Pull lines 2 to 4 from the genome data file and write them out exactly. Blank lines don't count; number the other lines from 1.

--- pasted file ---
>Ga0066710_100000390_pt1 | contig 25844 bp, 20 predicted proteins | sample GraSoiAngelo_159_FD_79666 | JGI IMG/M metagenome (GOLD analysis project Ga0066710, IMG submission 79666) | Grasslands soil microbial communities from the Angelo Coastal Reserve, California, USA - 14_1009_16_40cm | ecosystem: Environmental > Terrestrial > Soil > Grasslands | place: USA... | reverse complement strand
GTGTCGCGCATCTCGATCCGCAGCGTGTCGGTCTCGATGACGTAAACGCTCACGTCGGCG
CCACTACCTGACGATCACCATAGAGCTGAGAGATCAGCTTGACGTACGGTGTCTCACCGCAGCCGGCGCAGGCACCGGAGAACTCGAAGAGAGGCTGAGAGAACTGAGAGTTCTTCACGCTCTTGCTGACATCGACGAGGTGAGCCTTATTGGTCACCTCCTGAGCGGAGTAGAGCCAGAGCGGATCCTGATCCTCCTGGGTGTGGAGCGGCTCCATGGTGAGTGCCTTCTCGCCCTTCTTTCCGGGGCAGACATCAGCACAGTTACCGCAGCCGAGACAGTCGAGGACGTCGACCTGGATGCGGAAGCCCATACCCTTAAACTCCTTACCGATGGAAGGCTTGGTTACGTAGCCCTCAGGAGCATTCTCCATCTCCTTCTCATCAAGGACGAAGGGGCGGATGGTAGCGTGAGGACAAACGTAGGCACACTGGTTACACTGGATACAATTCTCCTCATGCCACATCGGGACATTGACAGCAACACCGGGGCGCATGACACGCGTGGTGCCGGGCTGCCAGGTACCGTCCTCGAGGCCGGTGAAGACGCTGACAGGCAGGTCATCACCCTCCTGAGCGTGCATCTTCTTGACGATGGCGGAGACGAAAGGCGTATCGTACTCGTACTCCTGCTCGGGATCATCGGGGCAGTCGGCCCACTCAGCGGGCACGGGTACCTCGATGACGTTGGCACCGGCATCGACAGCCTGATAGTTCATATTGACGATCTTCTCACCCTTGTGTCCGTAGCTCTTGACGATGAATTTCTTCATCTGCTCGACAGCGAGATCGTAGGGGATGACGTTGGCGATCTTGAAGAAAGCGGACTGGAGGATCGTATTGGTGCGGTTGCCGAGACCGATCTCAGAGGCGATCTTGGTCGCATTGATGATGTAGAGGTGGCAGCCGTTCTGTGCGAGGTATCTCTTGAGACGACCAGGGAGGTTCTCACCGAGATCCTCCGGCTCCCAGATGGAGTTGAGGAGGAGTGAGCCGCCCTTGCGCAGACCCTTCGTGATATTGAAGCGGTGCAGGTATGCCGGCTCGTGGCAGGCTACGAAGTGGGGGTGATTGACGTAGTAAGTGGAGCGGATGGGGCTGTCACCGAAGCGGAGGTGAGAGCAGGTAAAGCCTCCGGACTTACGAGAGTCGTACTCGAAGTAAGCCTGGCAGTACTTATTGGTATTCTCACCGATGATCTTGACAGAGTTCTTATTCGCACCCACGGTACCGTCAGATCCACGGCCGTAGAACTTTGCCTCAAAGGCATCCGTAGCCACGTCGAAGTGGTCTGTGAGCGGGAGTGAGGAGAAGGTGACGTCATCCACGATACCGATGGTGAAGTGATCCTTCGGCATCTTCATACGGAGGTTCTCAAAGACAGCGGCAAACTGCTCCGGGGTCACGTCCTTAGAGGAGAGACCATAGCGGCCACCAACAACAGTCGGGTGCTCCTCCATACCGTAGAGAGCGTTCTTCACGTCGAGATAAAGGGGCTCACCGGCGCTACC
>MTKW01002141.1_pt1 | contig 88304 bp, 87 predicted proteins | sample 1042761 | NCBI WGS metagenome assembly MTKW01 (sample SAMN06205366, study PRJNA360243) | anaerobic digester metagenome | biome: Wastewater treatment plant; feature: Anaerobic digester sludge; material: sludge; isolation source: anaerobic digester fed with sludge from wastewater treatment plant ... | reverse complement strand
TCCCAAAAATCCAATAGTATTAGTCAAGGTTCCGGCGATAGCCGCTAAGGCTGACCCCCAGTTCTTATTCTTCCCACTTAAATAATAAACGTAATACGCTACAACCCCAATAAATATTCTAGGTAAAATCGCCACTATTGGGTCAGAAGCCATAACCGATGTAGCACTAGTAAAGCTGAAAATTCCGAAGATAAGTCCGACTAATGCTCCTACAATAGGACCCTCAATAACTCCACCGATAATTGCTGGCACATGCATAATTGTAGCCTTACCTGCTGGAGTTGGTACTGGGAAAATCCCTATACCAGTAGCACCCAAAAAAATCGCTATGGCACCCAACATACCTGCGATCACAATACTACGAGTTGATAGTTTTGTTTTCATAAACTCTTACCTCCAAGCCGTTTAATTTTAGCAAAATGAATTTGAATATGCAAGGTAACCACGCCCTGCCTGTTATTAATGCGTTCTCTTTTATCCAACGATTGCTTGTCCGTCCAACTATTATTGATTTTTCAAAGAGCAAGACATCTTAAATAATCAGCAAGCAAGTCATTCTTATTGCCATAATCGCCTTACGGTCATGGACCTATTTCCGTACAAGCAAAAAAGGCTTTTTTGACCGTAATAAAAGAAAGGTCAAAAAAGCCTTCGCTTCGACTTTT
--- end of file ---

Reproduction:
GTGTCGCGCATCTCGATCCGCAGCGTGTCGGTCTCGATGACGTAAACGCTCACGTCGGCG
CCACTACCTGACGATCACCATAGAGCTGAGAGATCAGCTTGACGTACGGTGTCTCACCGCAGCCGGCGCAGGCACCGGAGAACTCGAAGAGAGGCTGAGAGAACTGAGAGTTCTTCACGCTCTTGCTGACATCGACGAGGTGAGCCTTATTGGTCACCTCCTGAGCGGAGTAGAGCCAGAGCGGATCCTGATCCTCCTGGGTGTGGAGCGGCTCCATGGTGAGTGCCTTCTCGCCCTTCTTTCCGGGGCAGACATCAGCACAGTTACCGCAGCCGAGACAGTCGAGGACGTCGACCTGGATGCGGAAGCCCATACCCTTAAACTCCTTACCGATGGAAGGCTTGGTTACGTAGCCCTCAGGAGCATTCTCCATCTCCTTCTCATCAAGGACGAAGGGGCGGATGGTAGCGTGAGGACAAACGTAGGCACACTGGTTACACTGGATACAATTCTCCTCATGCCACATCGGGACATTGACAGCAACACCGGGGCGCATGACACGCGTGGTGCCGGGCTGCCAGGTACCGTCCTCGAGGCCGGTGAAGACGCTGACAGGCAGGTCATCACCCTCCTGAGCGTGCATCTTCTTGACGATGGCGGAGACGAAAGGCGTATCGTACTCGTACTCCTGCTCGGGATCATCGGGGCAGTCGGCCCACTCAGCGGGCACGGGTACCTCGATGACGTTGGCACCGGCATCGACAGCCTGATAGTTCATATTGACGATCTTCTCACCCTTGTGTCCGTAGCTCTTGACGATGAATTTCTTCATCTGCTCGACAGCGAGATCGTAGGGGATGACGTTGGCGATCTTGAAGAAAGCGGACTGGAGGATCGTATTGGTGCGGTTGCCGAGACCGATCTCAGAGGCGATCTTGGTCGCATTGATGATGTAGAGGTGGCAGCCGTTCTGTGCGAGGTATCTCTTGAGACGACCAGGGAGGTTCTCACCGAGATCCTCCGGCTCCCAGATGGAGTTGAGGAGGAGTGAGCCGCCCTTGCGCAGACCCTTCGTGATATTGAAGCGGTGCAGGTATGCCGGCTCGTGGCAGGCTACGAAGTGGGGGTGATTGACGTAGTAAGTGGAGCGGATGGGGCTGTCACCGAAGCGGAGGTGAGAGCAGGTAAAGCCTCCGGACTTACGAGAGTCGTACTCGAAGTAAGCCTGGCAGTACTTATTGGTATTCTCACCGATGATCTTGACAGAGTTCTTATTCGCACCCACGGTACCGTCAGATCCACGGCCGTAGAACTTTGCCTCAAAGGCATCCGTAGCCACGTCGAAGTGGTCTGTGAGCGGGAGTGAGGAGAAGGTGACGTCATCCACGATACCGATGGTGAAGTGATCCTTCGGCATCTTCATACGGAGGTTCTCAAAGACAGCGGCAAACTGCTCCGGGGTCACGTCCTTAGAGGAGAGACCATAGCGGCCACCAACAACAGTCGGGTGCTCCTCCATACCGTAGAGAGCGTTCTTCACGTCGAGATAAAGGGGCTCACCGGCGCTACC
>MTKW01002141.1_pt1 | contig 88304 bp, 87 predicted proteins | sample 1042761 | NCBI WGS metagenome assembly MTKW01 (sample SAMN06205366, study PRJNA360243) | anaerobic digester metagenome | biome: Wastewater treatment plant; feature: Anaerobic digester sludge; material: sludge; isolation source: anaerobic digester fed with sludge from wastewater treatment plant ... | reverse complement strand